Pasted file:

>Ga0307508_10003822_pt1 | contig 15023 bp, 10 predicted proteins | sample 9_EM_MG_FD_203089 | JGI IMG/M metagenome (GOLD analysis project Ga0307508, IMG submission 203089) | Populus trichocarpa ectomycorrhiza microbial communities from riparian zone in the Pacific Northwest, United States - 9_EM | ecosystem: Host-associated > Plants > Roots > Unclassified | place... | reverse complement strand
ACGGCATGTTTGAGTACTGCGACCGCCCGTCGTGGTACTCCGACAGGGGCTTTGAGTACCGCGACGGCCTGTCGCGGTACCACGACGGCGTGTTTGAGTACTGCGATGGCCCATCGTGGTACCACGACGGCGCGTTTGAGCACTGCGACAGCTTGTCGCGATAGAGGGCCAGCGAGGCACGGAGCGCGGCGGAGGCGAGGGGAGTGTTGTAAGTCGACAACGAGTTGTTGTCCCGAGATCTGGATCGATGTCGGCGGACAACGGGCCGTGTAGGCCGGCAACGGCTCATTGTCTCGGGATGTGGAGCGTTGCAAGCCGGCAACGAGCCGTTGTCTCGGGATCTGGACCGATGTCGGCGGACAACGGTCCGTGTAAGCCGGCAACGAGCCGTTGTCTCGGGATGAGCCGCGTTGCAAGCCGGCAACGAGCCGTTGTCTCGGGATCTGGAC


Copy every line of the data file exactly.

>Ga0307508_10003822_pt1 | contig 15023 bp, 10 predicted proteins | sample 9_EM_MG_FD_203089 | JGI IMG/M metagenome (GOLD analysis project Ga0307508, IMG submission 203089) | Populus trichocarpa ectomycorrhiza microbial communities from riparian zone in the Pacific Northwest, United States - 9_EM | ecosystem: Host-associated > Plants > Roots > Unclassified | place... | reverse complement strand
ACGGCATGTTTGAGTACTGCGACCGCCCGTCGTGGTACTCCGACAGGGGCTTTGAGTACCGCGACGGCCTGTCGCGGTACCACGACGGCGTGTTTGAGTACTGCGATGGCCCATCGTGGTACCACGACGGCGCGTTTGAGCACTGCGACAGCTTGTCGCGATAGAGGGCCAGCGAGGCACGGAGCGCGGCGGAGGCGAGGGGAGTGTTGTAAGTCGACAACGAGTTGTTGTCCCGAGATCTGGATCGATGTCGGCGGACAACGGGCCGTGTAGGCCGGCAACGGCTCATTGTCTCGGGATGTGGAGCGTTGCAAGCCGGCAACGAGCCGTTGTCTCGGGATCTGGACCGATGTCGGCGGACAACGGTCCGTGTAAGCCGGCAACGAGCCGTTGTCTCGGGATGAGCCGCGTTGCAAGCCGGCAACGAGCCGTTGTCTCGGGATCTGGAC